5 comments

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handlebarcam [565 posts] 5 years ago
0 likes

I've got a previous generation, non-USB version. Which brings me to point number 1: Mavic keep changing the bloody things, so you can't find spares such as mounts for on a second bike. Point number 2: It doesn't do average cadence, very useful for comparing two runs of an identical course, which is what I miss most from my VDO C2 DS (although I don't miss the unreliable connection between the head unit and the sensors that plagued the VDO.) Point number 3: It is archetypally French, in that it is cleverly designed, stylish, sufficiently well-built without being over-engineered, but the user interface is bizarrely inexplicable. There doesn't seem to be any logic to the selection of which three pieces of information are on-screen together at the same time. And waking it up from sleep mode returns you to any selection other than the one you had previously chosen. But you get used to it.

Avatar
Fish_n_Chips [435 posts] 5 years ago
0 likes

I use my Cateye V3 and wish it could be transferred to PC rather than me logging it. But spare parts are everywhere.€

The Mavic QR sensor is quite a nifty idea and suprised it has not been used before. And finally UBS data logging with spending £200.

Now the other question is do I buy a Garmin 705 or will somebody provide an App for iphone or HTC to do all the things a 705 can do-if this has been done please link it and save me money as 705 here I come!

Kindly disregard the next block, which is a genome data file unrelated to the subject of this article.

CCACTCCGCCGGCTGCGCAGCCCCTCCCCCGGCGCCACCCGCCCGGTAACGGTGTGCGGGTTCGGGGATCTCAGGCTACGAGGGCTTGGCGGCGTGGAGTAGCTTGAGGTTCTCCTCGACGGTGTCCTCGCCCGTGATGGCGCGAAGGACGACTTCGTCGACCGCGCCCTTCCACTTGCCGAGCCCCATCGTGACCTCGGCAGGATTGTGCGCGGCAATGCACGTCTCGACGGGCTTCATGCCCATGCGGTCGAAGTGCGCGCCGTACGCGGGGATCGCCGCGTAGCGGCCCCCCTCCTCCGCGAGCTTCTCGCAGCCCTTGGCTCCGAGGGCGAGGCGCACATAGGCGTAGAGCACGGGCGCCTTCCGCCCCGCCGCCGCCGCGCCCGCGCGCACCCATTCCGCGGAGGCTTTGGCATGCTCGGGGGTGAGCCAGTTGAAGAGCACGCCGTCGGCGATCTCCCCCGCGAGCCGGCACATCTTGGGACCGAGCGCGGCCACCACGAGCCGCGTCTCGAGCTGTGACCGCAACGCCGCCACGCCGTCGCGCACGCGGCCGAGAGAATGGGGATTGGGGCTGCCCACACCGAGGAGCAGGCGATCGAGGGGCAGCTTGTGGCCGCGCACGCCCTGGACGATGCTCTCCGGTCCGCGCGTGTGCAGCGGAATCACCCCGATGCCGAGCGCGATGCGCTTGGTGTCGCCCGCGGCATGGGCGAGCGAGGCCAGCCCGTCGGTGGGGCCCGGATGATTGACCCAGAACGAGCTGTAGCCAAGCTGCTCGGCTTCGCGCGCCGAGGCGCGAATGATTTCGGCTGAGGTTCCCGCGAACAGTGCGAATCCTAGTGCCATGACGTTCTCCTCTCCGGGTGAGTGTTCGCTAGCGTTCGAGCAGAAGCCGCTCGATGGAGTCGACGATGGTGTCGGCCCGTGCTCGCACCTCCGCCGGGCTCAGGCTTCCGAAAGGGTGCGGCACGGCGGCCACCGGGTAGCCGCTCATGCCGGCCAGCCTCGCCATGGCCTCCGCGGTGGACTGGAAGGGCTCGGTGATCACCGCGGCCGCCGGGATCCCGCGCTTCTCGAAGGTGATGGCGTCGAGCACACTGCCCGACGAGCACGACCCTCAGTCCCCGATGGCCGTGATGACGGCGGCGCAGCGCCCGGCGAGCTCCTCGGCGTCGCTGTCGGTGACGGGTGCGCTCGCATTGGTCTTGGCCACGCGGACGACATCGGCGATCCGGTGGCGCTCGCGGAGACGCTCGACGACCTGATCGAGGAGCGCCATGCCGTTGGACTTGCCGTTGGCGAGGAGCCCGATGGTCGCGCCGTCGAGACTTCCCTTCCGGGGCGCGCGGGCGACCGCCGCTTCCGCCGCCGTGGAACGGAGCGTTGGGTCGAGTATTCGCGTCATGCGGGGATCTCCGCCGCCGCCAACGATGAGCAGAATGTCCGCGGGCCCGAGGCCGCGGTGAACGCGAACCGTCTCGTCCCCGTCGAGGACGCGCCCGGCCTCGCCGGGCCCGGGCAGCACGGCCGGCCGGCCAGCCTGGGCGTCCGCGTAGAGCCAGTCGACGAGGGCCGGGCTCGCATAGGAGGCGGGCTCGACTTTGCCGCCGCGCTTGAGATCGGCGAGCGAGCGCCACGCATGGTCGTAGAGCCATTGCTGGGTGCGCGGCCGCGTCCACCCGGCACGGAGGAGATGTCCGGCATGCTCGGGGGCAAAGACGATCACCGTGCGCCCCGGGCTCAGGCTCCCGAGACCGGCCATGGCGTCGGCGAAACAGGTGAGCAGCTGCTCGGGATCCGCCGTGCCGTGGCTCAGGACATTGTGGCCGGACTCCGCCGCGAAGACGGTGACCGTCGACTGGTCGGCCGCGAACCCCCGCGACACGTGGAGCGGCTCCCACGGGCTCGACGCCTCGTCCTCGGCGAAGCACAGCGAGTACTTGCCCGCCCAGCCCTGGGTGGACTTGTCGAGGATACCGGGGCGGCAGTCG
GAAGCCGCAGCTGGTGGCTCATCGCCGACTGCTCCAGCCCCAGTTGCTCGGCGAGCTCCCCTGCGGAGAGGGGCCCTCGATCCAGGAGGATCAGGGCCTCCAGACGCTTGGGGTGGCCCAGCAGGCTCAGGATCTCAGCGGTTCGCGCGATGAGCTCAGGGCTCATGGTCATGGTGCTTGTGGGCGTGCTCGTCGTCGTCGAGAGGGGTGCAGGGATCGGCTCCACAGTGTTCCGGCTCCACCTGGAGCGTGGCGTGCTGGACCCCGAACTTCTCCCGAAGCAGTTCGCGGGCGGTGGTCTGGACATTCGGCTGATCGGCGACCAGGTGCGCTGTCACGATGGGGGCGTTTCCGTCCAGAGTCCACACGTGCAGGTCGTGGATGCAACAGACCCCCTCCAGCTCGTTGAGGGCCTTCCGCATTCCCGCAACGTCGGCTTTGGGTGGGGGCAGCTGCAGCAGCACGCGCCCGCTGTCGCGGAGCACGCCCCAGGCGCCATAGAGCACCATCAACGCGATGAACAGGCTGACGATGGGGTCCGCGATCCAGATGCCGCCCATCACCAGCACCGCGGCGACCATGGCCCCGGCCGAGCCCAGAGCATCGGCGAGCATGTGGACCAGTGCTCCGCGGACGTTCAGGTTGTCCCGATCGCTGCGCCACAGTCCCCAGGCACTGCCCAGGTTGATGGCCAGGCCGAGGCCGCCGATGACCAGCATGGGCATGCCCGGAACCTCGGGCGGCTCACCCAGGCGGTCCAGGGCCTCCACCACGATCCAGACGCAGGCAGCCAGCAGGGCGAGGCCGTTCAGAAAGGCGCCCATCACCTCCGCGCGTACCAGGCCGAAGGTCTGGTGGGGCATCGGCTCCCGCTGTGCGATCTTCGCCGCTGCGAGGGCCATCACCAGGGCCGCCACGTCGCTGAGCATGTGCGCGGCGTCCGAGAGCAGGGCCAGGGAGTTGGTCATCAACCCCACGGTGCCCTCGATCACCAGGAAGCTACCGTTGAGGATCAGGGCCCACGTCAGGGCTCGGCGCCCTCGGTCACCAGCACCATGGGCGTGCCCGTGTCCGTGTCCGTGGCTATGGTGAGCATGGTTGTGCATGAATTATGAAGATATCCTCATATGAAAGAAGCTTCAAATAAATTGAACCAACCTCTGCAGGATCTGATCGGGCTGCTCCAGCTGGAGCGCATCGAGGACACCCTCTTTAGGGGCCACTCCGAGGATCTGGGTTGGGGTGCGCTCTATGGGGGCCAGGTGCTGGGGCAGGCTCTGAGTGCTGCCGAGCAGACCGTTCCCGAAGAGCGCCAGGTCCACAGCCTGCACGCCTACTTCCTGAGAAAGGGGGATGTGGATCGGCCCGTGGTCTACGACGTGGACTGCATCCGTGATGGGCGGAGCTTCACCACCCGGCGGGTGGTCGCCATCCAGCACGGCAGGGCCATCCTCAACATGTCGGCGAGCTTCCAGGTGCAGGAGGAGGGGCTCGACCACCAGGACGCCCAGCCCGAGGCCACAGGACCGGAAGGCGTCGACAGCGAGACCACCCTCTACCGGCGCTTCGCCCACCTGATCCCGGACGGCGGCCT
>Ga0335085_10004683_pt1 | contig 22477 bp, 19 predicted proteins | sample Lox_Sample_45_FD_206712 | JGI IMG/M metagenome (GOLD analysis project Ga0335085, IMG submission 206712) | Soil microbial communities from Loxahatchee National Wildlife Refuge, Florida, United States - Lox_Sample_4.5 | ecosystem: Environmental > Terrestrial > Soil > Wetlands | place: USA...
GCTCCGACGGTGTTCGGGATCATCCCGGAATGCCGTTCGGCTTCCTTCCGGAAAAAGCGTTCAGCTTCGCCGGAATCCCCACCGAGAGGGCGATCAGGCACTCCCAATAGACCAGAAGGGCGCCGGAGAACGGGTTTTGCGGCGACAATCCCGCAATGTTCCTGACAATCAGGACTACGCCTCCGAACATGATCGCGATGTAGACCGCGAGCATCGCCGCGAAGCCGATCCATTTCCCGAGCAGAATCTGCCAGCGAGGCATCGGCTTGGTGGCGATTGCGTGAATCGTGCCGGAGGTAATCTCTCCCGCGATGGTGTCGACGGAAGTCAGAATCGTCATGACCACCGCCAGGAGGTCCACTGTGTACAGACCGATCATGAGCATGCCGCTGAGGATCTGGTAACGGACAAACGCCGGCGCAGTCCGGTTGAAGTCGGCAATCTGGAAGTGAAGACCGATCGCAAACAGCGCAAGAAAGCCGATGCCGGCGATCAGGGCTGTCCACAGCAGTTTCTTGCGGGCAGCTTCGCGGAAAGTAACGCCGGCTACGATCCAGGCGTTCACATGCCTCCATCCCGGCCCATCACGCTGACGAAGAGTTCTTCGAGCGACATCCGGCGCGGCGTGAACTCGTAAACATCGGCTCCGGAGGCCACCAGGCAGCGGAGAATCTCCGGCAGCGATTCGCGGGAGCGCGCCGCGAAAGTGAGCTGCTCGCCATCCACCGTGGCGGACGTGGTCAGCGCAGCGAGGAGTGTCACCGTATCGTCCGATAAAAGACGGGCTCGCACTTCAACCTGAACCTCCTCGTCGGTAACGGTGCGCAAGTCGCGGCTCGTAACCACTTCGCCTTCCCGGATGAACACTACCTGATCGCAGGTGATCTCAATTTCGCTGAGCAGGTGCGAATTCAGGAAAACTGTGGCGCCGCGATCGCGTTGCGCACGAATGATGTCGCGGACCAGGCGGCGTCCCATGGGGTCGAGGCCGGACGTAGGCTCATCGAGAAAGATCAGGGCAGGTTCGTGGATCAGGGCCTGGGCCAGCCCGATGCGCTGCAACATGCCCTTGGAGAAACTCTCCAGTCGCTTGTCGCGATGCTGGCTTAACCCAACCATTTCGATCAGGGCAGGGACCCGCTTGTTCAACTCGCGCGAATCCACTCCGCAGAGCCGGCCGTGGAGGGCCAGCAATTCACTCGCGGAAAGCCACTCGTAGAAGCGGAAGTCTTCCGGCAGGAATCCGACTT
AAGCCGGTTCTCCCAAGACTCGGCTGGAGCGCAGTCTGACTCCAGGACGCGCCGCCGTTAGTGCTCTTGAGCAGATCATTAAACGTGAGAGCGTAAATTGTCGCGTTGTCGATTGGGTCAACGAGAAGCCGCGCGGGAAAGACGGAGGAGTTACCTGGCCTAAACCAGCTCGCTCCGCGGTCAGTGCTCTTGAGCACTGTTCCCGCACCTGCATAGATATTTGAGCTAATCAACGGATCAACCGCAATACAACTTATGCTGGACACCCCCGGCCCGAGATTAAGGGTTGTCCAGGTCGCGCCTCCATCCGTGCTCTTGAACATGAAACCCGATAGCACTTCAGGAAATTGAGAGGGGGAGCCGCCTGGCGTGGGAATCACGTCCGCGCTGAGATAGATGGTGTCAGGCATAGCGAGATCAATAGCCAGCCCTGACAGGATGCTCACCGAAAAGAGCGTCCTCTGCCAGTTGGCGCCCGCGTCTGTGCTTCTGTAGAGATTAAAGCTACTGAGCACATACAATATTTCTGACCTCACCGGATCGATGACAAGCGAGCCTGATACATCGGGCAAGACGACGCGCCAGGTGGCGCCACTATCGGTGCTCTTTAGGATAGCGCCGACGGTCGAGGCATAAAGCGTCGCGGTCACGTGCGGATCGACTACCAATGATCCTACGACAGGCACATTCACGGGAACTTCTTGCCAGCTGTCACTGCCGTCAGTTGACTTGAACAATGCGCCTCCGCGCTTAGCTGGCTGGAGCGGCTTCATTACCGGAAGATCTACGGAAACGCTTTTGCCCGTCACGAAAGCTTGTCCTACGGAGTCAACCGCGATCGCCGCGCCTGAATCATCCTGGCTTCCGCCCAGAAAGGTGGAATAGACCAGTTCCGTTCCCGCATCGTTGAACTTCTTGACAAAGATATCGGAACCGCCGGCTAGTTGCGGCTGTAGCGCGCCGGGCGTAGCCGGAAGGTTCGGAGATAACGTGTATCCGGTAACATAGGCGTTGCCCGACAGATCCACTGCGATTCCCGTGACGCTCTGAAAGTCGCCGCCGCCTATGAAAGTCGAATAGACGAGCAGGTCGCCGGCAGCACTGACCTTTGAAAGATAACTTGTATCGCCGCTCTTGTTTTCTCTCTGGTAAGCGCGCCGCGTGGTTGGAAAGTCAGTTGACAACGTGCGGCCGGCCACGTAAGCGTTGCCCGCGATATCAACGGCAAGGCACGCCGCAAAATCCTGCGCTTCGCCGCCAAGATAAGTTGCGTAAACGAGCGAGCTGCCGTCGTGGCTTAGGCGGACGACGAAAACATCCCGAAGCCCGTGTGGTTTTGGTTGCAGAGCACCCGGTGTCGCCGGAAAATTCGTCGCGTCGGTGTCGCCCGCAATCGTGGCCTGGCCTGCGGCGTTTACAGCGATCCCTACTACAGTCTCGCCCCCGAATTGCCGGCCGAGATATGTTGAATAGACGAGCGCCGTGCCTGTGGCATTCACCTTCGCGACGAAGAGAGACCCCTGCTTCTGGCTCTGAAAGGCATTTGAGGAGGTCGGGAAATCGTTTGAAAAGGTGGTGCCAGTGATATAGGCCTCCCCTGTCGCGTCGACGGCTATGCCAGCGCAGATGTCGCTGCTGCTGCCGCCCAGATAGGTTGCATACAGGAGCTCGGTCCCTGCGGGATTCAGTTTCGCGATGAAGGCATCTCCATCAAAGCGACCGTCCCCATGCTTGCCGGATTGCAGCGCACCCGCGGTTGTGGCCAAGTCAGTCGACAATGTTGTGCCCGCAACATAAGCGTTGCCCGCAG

Avatar
Kevin Steinhardt [30 posts] 5 years ago
0 likes

Wintech?; sounds awfully closed source. I'm guessing it wouldn't be too difficult to make a cycle computer. I wonder if this will work with my Linux boxes.

Avatar
dave atkinson [6210 posts] 5 years ago
0 likes
Quote:

Now the other question is do I buy a Garmin 705 or will somebody provide an App for iphone or HTC to do all the things a 705 can do-if this has been done please link it and save me money as 705 here I come!

worth taking a look at www.endomondo.com - doesn't do everything a garmin will do but it does a lot of things, for free.

Avatar
handlebarcam [565 posts] 5 years ago
0 likes

Or http://www.engbedded.com/veloace - that is if you don't mind strapping a PDA whose popularity peaked in the last century to your handlebars. It is GPL'ed, although Richard Stallman would probably object to anything that can't run on the Hurd.